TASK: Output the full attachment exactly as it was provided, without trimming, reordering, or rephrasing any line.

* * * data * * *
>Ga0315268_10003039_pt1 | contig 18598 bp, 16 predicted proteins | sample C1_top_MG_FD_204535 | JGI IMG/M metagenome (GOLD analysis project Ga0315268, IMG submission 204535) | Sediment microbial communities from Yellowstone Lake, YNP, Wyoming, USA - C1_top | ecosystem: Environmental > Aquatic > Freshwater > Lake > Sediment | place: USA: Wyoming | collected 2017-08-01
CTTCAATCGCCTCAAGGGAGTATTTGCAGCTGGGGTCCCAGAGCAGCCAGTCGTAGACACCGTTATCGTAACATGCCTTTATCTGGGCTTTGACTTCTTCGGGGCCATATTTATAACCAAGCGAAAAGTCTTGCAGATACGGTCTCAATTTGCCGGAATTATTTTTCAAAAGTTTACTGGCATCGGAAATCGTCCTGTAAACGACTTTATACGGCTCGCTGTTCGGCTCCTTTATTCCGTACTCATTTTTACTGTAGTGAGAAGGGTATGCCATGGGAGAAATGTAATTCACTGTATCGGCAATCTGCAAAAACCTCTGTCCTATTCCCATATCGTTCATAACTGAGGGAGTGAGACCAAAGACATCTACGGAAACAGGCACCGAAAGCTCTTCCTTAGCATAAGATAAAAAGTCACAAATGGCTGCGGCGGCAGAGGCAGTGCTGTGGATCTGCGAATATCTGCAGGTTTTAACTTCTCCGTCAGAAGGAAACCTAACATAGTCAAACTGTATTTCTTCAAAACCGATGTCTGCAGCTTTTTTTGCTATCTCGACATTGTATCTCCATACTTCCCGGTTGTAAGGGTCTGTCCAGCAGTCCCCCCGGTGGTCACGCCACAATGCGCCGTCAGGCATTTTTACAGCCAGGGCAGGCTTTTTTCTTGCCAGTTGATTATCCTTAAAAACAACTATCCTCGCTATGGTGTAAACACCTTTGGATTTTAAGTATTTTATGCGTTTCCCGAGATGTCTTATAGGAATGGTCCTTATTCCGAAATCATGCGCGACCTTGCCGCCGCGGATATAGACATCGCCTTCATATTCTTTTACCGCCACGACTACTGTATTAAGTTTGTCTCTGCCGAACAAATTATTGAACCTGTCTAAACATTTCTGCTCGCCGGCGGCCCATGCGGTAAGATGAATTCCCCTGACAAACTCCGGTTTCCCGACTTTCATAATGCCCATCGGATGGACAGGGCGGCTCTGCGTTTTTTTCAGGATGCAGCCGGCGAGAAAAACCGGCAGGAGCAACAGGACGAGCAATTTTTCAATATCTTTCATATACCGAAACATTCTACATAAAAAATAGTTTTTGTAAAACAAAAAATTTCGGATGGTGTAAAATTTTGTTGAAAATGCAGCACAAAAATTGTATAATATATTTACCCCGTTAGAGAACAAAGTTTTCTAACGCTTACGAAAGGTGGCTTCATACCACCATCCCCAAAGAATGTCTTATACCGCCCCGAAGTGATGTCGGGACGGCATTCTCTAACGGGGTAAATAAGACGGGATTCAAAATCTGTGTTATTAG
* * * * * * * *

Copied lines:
>Ga0315268_10003039_pt1 | contig 18598 bp, 16 predicted proteins | sample C1_top_MG_FD_204535 | JGI IMG/M metagenome (GOLD analysis project Ga0315268, IMG submission 204535) | Sediment microbial communities from Yellowstone Lake, YNP, Wyoming, USA - C1_top | ecosystem: Environmental > Aquatic > Freshwater > Lake > Sediment | place: USA: Wyoming | collected 2017-08-01
CTTCAATCGCCTCAAGGGAGTATTTGCAGCTGGGGTCCCAGAGCAGCCAGTCGTAGACACCGTTATCGTAACATGCCTTTATCTGGGCTTTGACTTCTTCGGGGCCATATTTATAACCAAGCGAAAAGTCTTGCAGATACGGTCTCAATTTGCCGGAATTATTTTTCAAAAGTTTACTGGCATCGGAAATCGTCCTGTAAACGACTTTATACGGCTCGCTGTTCGGCTCCTTTATTCCGTACTCATTTTTACTGTAGTGAGAAGGGTATGCCATGGGAGAAATGTAATTCACTGTATCGGCAATCTGCAAAAACCTCTGTCCTATTCCCATATCGTTCATAACTGAGGGAGTGAGACCAAAGACATCTACGGAAACAGGCACCGAAAGCTCTTCCTTAGCATAAGATAAAAAGTCACAAATGGCTGCGGCGGCAGAGGCAGTGCTGTGGATCTGCGAATATCTGCAGGTTTTAACTTCTCCGTCAGAAGGAAACCTAACATAGTCAAACTGTATTTCTTCAAAACCGATGTCTGCAGCTTTTTTTGCTATCTCGACATTGTATCTCCATACTTCCCGGTTGTAAGGGTCTGTCCAGCAGTCCCCCCGGTGGTCACGCCACAATGCGCCGTCAGGCATTTTTACAGCCAGGGCAGGCTTTTTTCTTGCCAGTTGATTATCCTTAAAAACAACTATCCTCGCTATGGTGTAAACACCTTTGGATTTTAAGTATTTTATGCGTTTCCCGAGATGTCTTATAGGAATGGTCCTTATTCCGAAATCATGCGCGACCTTGCCGCCGCGGATATAGACATCGCCTTCATATTCTTTTACCGCCACGACTACTGTATTAAGTTTGTCTCTGCCGAACAAATTATTGAACCTGTCTAAACATTTCTGCTCGCCGGCGGCCCATGCGGTAAGATGAATTCCCCTGACAAACTCCGGTTTCCCGACTTTCATAATGCCCATCGGATGGACAGGGCGGCTCTGCGTTTTTTTCAGGATGCAGCCGGCGAGAAAAACCGGCAGGAGCAACAGGACGAGCAATTTTTCAATATCTTTCATATACCGAAACATTCTACATAAAAAATAGTTTTTGTAAAACAAAAAATTTCGGATGGTGTAAAATTTTGTTGAAAATGCAGCACAAAAATTGTATAATATATTTACCCCGTTAGAGAACAAAGTTTTCTAACGCTTACGAAAGGTGGCTTCATACCACCATCCCCAAAGAATGTCTTATACCGCCCCGAAGTGATGTCGGGACGGCATTCTCTAACGGGGTAAATAAGACGGGATTCAAAATCTGTGTTATTAG